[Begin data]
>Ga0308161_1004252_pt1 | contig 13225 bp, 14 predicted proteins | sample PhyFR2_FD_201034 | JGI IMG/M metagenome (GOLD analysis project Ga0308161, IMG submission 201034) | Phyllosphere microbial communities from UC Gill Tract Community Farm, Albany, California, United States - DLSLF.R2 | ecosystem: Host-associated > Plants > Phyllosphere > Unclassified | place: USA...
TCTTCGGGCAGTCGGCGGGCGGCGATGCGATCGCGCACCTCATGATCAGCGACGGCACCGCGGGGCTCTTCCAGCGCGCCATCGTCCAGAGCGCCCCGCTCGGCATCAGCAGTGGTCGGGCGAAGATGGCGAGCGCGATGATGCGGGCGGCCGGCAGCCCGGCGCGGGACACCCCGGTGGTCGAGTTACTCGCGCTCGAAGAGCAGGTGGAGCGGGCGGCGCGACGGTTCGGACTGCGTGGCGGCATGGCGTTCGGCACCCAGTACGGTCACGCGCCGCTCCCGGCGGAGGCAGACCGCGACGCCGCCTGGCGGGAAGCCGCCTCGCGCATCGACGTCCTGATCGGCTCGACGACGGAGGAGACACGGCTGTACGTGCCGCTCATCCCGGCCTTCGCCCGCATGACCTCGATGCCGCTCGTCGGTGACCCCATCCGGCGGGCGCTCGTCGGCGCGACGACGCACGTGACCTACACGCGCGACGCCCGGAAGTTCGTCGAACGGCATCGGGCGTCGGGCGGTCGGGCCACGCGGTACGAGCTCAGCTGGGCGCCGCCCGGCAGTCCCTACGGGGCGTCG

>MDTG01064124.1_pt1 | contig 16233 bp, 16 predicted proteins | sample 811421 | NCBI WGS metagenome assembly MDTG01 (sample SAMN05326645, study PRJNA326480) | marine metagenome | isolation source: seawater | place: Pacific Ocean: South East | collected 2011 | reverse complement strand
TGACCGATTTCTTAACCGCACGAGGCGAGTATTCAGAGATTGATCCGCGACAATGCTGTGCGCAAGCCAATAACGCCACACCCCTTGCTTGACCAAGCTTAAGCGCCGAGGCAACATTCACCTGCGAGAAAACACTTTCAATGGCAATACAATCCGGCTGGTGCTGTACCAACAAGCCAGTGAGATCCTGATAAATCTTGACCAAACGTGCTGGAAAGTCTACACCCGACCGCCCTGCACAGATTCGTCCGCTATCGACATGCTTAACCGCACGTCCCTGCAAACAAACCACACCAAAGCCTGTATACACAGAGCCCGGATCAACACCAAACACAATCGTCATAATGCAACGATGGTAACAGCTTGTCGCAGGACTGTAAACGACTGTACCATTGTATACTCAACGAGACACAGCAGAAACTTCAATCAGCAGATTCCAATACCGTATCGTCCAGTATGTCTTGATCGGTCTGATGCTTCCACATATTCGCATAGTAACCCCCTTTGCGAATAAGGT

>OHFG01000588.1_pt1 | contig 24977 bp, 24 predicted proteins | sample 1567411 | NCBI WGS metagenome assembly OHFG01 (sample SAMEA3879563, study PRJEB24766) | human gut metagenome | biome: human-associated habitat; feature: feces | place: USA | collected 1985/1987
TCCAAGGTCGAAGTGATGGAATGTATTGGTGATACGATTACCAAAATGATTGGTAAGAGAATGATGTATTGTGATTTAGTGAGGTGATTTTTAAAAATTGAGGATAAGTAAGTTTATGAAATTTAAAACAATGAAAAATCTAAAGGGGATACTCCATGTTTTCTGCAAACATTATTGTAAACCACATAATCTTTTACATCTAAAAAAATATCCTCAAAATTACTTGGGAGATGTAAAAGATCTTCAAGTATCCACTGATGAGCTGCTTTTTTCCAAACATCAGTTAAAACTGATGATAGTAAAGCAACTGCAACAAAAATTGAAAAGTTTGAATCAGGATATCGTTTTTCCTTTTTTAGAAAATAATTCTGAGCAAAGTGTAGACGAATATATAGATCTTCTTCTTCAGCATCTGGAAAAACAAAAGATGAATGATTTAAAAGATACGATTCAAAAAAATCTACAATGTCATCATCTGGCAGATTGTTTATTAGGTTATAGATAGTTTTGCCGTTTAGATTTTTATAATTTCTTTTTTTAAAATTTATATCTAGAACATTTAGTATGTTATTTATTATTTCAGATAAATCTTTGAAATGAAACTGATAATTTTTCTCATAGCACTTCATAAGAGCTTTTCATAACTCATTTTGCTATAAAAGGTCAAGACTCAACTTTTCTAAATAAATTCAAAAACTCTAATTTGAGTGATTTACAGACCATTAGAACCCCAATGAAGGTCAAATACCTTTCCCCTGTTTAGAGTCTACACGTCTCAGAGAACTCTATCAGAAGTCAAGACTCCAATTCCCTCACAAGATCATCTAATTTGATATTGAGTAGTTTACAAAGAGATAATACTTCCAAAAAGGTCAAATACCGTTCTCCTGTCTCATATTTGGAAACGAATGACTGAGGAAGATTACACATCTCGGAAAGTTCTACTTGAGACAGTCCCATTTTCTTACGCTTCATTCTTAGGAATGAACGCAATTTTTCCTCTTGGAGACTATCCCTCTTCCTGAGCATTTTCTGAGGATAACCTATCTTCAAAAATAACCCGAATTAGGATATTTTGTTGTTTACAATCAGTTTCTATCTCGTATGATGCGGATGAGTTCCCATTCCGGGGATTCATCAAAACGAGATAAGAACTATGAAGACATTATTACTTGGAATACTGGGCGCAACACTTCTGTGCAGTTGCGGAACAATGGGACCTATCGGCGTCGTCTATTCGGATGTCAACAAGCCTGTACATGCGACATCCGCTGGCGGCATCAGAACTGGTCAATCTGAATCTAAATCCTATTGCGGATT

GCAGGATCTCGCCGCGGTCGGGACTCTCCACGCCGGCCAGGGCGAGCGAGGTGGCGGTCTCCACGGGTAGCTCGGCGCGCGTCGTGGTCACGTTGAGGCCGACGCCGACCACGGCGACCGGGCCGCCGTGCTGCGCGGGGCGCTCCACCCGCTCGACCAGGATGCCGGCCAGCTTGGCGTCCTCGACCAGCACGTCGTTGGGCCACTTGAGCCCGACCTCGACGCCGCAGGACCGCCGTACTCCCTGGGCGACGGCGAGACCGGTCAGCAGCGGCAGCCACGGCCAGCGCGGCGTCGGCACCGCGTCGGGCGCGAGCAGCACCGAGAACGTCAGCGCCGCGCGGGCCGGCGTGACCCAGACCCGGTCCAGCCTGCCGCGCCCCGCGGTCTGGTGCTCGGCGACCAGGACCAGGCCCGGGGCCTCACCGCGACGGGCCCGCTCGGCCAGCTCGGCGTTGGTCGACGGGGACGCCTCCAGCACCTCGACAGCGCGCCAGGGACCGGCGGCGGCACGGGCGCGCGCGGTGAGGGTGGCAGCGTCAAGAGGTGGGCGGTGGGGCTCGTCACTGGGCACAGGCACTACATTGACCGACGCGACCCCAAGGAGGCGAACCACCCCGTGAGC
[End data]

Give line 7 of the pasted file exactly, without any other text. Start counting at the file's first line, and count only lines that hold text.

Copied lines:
GCAGGATCTCGCCGCGGTCGGGACTCTCCACGCCGGCCAGGGCGAGCGAGGTGGCGGTCTCCACGGGTAGCTCGGCGCGCGTCGTGGTCACGTTGAGGCCGACGCCGACCACGGCGACCGGGCCGCCGTGCTGCGCGGGGCGCTCCACCCGCTCGACCAGGATGCCGGCCAGCTTGGCGTCCTCGACCAGCACGTCGTTGGGCCACTTGAGCCCGACCTCGACGCCGCAGGACCGCCGTACTCCCTGGGCGACGGCGAGACCGGTCAGCAGCGGCAGCCACGGCCAGCGCGGCGTCGGCACCGCGTCGGGCGCGAGCAGCACCGAGAACGTCAGCGCCGCGCGGGCCGGCGTGACCCAGACCCGGTCCAGCCTGCCGCGCCCCGCGGTCTGGTGCTCGGCGACCAGGACCAGGCCCGGGGCCTCACCGCGACGGGCCCGCTCGGCCAGCTCGGCGTTGGTCGACGGGGACGCCTCCAGCACCTCGACAGCGCGCCAGGGACCGGCGGCGGCACGGGCGCGCGCGGTGAGGGTGGCAGCGTCAAGAGGTGGGCGGTGGGGCTCGTCACTGGGCACAGGCACTACATTGACCGACGCGACCCCAAGGAGGCGAACCACCCCGTGAGC